So you know how you wake up at, say, 3 or 4 in the morning because something is bugging you…then lay there hoping sleep will drop by again…and it does…about 5:57am, heavily weighting you to the bed until 6:57am. So you’re still in your pajamas when you take your daughter to school at 7…and you know darn well how the gods have waited patiently for you to try this again since you swore you wouldn’t after the incident in the parking lot that you witnessed bleary-eyed in your thin nightgown and hiking boots five years ago. The creepy officer who took your statement probably didn’t even include it in the report even though he made you repeat it several teeth-chattering times…which was way worse than the smirk you got from the coolest-teacher-in-the-school who was on drop-off monitor duty this morning. He will out you later today in a subtle, dry-witted way in the teacher’s lounge and all the other teachers will laugh and think he is even cooler than he was before—if that is possible. You will be invited to join a fundraising committee to save face…which is futile but you have your daughter’s reputation to think of so you’ll go. You’ll wear too much make up, boots and black jeans but your purse will still be brown. You will wonder who noticed when you wake up at 3 or 4 the next morning.




it is never just one bloom but
always a lilac of moments
bursting over a flower bed
slippery driftly petaling
peonies hibiscus still
unconscious of poppies
only pinks… greens & blues
holding onto those colors
…straddling the one
thing I knew for sure
about springtime
even if I didn’t
know it then

© 4/18

Nightbird at Blood Moon

Nightbird at Blood Moon

Last night, Kit and I went to the Full Moon Drumming, which was particularly wonderful during this, the Blood Moon. There was a big turnout. Instruments of all kinds were spread out on the ground for any newbies (like us) to borrow—fully engaged participation is the unspoken expectation. Interspersed were various art supplies that had presumably been used to put up promotional posters about the event, at least that’s what we figured the markers, scissors, etc., were beside the tambourines and maracas. Yet there was a tin can, fly swatter, and a knife sharpener, so who could be sure?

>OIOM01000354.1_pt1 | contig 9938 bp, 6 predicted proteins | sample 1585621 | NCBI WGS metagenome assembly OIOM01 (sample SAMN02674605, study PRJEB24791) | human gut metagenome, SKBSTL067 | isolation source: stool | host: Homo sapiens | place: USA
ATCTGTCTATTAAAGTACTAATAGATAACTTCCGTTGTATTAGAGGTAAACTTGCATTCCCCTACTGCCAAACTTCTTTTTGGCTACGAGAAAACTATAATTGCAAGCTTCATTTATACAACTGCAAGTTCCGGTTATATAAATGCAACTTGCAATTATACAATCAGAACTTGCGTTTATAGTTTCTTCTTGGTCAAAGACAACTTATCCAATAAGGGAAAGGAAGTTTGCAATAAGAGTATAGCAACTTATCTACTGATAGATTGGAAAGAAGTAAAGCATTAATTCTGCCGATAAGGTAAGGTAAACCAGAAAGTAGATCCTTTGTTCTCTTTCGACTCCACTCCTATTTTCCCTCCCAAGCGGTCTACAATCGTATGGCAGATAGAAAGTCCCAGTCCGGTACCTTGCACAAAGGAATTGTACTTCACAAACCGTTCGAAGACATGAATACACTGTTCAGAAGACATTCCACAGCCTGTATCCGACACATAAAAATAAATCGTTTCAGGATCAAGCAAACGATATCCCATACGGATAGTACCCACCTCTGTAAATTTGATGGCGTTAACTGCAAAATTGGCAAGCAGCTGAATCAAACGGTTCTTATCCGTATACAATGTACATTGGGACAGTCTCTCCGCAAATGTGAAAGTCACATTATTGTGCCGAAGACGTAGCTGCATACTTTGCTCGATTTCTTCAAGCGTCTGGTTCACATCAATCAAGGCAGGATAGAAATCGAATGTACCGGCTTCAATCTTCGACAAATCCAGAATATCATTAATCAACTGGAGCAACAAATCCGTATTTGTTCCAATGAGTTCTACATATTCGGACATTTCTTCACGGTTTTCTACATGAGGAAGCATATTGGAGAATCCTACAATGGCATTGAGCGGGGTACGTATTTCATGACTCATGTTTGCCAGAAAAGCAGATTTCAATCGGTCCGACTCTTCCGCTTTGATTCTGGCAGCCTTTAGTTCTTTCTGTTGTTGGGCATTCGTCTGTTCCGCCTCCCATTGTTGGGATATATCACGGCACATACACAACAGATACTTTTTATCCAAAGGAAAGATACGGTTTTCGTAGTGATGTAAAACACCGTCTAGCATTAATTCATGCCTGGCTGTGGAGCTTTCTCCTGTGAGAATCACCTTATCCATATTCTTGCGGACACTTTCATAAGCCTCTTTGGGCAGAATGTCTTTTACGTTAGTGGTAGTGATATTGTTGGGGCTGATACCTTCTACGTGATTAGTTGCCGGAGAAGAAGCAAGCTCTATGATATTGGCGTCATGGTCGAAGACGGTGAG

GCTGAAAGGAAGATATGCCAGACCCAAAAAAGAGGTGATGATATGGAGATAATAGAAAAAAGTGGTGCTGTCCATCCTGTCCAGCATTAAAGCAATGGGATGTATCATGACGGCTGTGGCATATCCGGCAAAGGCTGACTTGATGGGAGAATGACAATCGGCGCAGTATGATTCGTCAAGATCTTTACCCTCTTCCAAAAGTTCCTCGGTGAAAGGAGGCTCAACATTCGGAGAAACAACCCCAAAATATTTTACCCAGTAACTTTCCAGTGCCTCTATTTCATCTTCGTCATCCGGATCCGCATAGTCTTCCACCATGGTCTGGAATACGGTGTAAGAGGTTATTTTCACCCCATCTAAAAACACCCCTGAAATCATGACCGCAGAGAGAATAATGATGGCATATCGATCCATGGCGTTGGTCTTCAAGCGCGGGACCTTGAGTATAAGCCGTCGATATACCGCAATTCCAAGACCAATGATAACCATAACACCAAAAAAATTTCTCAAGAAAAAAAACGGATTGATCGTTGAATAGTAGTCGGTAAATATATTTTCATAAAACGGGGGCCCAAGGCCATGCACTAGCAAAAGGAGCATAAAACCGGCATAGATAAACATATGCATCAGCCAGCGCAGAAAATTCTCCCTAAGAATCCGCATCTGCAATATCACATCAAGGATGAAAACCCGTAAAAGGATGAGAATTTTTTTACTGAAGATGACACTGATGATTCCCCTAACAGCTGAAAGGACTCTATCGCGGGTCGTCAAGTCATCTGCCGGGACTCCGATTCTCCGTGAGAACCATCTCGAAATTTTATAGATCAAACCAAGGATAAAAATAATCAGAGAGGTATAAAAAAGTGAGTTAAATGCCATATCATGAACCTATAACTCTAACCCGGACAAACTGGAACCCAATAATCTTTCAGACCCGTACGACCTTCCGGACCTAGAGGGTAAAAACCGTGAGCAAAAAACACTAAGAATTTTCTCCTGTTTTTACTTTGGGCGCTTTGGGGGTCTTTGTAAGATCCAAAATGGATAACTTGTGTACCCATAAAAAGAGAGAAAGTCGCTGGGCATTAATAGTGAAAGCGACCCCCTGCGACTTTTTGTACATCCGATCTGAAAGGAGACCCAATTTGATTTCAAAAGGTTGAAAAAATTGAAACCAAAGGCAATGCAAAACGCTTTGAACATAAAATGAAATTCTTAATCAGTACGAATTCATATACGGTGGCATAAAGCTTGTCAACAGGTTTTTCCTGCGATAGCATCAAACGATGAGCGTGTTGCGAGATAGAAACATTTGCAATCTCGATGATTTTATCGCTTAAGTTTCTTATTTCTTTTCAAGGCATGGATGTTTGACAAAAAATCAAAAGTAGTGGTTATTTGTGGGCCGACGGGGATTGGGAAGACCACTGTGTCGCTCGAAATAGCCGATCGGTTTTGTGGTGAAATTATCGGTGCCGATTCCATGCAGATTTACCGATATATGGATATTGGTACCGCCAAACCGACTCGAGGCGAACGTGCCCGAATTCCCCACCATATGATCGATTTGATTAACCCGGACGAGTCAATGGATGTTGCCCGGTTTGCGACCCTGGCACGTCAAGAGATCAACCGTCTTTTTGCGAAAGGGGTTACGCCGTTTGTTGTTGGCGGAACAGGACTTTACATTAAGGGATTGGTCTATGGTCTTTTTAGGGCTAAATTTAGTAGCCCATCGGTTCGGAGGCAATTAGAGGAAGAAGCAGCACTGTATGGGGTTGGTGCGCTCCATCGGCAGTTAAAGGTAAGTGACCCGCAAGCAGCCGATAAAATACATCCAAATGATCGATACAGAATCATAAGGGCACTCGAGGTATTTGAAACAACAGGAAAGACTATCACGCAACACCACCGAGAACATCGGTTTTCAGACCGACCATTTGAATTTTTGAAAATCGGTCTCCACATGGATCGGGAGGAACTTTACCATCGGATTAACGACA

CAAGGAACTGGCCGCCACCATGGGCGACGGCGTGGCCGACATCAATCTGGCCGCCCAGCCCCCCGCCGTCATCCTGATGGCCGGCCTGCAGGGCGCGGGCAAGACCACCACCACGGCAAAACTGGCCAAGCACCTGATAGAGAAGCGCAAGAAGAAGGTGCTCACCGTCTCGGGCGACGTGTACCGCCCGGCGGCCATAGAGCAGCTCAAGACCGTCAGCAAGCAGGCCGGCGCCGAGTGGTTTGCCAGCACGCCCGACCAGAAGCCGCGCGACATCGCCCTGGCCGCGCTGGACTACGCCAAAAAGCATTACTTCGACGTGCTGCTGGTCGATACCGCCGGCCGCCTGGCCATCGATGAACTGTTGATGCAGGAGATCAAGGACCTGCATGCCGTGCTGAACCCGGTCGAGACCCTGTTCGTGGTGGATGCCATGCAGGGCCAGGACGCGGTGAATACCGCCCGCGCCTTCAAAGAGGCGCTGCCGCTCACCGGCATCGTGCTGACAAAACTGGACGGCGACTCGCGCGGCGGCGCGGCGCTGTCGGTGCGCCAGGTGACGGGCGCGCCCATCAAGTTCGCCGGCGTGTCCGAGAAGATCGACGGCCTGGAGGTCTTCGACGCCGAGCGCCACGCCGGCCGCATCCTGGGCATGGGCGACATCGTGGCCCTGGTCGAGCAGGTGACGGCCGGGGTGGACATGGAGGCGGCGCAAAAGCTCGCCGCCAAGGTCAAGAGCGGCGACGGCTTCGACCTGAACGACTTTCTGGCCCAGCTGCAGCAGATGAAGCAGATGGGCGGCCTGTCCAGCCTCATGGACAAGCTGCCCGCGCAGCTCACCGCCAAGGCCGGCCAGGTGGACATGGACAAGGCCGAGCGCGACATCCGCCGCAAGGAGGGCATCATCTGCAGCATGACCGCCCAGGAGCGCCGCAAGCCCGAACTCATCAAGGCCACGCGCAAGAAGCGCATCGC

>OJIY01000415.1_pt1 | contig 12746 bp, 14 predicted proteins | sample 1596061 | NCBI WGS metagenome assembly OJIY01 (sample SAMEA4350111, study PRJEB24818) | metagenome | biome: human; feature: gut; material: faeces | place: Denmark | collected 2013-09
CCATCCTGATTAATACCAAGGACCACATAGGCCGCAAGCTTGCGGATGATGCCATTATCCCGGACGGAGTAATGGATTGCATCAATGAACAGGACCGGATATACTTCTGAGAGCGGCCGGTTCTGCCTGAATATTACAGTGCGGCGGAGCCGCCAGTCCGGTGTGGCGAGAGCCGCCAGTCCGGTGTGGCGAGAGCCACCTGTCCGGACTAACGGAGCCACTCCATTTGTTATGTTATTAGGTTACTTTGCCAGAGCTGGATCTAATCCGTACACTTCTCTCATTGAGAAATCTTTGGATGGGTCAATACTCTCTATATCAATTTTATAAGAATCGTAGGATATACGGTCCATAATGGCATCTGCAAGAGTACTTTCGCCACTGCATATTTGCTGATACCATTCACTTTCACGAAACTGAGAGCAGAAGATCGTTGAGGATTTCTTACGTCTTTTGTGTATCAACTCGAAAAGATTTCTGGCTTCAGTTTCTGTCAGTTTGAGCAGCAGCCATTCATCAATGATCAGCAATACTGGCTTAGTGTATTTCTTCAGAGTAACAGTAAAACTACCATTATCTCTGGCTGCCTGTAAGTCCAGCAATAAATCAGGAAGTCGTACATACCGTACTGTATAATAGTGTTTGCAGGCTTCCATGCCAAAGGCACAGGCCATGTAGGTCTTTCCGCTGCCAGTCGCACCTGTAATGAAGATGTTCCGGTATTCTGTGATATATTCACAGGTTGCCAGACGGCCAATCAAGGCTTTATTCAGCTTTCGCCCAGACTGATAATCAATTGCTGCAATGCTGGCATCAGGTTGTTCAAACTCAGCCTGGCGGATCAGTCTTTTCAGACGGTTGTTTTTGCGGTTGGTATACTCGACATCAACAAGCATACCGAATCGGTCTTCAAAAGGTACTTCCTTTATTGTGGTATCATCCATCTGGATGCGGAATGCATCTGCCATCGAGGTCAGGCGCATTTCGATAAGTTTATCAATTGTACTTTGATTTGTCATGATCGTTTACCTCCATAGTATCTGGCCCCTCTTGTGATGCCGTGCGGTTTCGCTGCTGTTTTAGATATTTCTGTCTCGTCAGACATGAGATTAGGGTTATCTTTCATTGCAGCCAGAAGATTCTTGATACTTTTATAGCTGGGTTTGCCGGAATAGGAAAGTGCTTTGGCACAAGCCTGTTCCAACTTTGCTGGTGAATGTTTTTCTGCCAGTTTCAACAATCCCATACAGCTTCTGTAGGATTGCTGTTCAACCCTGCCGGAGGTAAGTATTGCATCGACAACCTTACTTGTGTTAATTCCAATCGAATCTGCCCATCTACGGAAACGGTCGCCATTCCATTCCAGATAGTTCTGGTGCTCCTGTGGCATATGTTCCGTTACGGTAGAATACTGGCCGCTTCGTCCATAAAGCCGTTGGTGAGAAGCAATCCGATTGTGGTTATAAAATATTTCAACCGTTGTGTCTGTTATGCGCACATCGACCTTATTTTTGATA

I’m not a musician but I can keep a beat, at least I thought I could. Then the tattooed guys with pony tails started beating rhythms out of the congas, snares, steel pans and African drums that were powerful and primal. Everything I tried to sync to that skewed highchair-baby-with-spoon. As soon as the first session winded down, I switched to cow bell and spent the next session trying to keep Will Farrell/SNL images out of my mind.

Maybe the fourth or fifth “drum conversation” in, I was finally getting the hang of it. I had settled at last on the triangle because…well, I just didn’t think you could mess up on the triangle. It always sounds nice. After a while, Kit gave me a look that inferred otherwise.

“Play something different,” she hissed.
“This is the only song I know on the triangle,” I replied.
“No, I mean a different instrument…anything…maybe that skein of yarn.”

She looked around desperately then handed me a glitter-glue stick, but I just tuned her out.